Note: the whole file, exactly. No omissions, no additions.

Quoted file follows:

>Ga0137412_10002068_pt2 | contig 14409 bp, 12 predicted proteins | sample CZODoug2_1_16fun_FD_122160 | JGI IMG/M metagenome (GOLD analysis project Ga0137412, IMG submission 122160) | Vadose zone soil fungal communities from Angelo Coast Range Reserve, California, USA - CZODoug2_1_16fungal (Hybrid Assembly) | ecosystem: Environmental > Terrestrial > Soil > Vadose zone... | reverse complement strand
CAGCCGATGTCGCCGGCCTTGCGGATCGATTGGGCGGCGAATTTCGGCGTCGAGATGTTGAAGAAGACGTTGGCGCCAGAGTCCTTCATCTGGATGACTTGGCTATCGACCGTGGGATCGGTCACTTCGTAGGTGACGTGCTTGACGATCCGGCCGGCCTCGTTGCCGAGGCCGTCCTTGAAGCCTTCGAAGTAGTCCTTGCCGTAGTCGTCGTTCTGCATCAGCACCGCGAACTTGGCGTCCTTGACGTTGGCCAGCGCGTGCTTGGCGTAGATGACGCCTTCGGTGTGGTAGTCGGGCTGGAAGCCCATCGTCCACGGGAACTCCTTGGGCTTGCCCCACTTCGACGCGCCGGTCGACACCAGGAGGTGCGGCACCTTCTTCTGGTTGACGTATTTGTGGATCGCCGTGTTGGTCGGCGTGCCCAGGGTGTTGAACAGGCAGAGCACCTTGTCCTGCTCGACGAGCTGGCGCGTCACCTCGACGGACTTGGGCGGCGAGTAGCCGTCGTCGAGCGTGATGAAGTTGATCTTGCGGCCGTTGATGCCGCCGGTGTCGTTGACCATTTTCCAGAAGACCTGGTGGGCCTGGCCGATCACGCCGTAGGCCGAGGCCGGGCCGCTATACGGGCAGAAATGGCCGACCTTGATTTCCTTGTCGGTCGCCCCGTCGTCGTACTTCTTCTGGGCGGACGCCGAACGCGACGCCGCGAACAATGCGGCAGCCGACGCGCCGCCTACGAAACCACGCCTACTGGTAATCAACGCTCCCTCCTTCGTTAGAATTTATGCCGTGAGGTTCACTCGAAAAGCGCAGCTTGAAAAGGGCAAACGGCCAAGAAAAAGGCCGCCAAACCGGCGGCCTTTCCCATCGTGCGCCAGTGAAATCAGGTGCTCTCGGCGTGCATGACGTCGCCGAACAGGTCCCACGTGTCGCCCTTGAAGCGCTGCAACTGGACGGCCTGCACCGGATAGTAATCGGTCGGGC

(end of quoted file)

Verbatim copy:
>Ga0137412_10002068_pt2 | contig 14409 bp, 12 predicted proteins | sample CZODoug2_1_16fun_FD_122160 | JGI IMG/M metagenome (GOLD analysis project Ga0137412, IMG submission 122160) | Vadose zone soil fungal communities from Angelo Coast Range Reserve, California, USA - CZODoug2_1_16fungal (Hybrid Assembly) | ecosystem: Environmental > Terrestrial > Soil > Vadose zone... | reverse complement strand
CAGCCGATGTCGCCGGCCTTGCGGATCGATTGGGCGGCGAATTTCGGCGTCGAGATGTTGAAGAAGACGTTGGCGCCAGAGTCCTTCATCTGGATGACTTGGCTATCGACCGTGGGATCGGTCACTTCGTAGGTGACGTGCTTGACGATCCGGCCGGCCTCGTTGCCGAGGCCGTCCTTGAAGCCTTCGAAGTAGTCCTTGCCGTAGTCGTCGTTCTGCATCAGCACCGCGAACTTGGCGTCCTTGACGTTGGCCAGCGCGTGCTTGGCGTAGATGACGCCTTCGGTGTGGTAGTCGGGCTGGAAGCCCATCGTCCACGGGAACTCCTTGGGCTTGCCCCACTTCGACGCGCCGGTCGACACCAGGAGGTGCGGCACCTTCTTCTGGTTGACGTATTTGTGGATCGCCGTGTTGGTCGGCGTGCCCAGGGTGTTGAACAGGCAGAGCACCTTGTCCTGCTCGACGAGCTGGCGCGTCACCTCGACGGACTTGGGCGGCGAGTAGCCGTCGTCGAGCGTGATGAAGTTGATCTTGCGGCCGTTGATGCCGCCGGTGTCGTTGACCATTTTCCAGAAGACCTGGTGGGCCTGGCCGATCACGCCGTAGGCCGAGGCCGGGCCGCTATACGGGCAGAAATGGCCGACCTTGATTTCCTTGTCGGTCGCCCCGTCGTCGTACTTCTTCTGGGCGGACGCCGAACGCGACGCCGCGAACAATGCGGCAGCCGACGCGCCGCCTACGAAACCACGCCTACTGGTAATCAACGCTCCCTCCTTCGTTAGAATTTATGCCGTGAGGTTCACTCGAAAAGCGCAGCTTGAAAAGGGCAAACGGCCAAGAAAAAGGCCGCCAAACCGGCGGCCTTTCCCATCGTGCGCCAGTGAAATCAGGTGCTCTCGGCGTGCATGACGTCGCCGAACAGGTCCCACGTGTCGCCCTTGAAGCGCTGCAACTGGACGGCCTGCACCGGATAGTAATCGGTCGGGC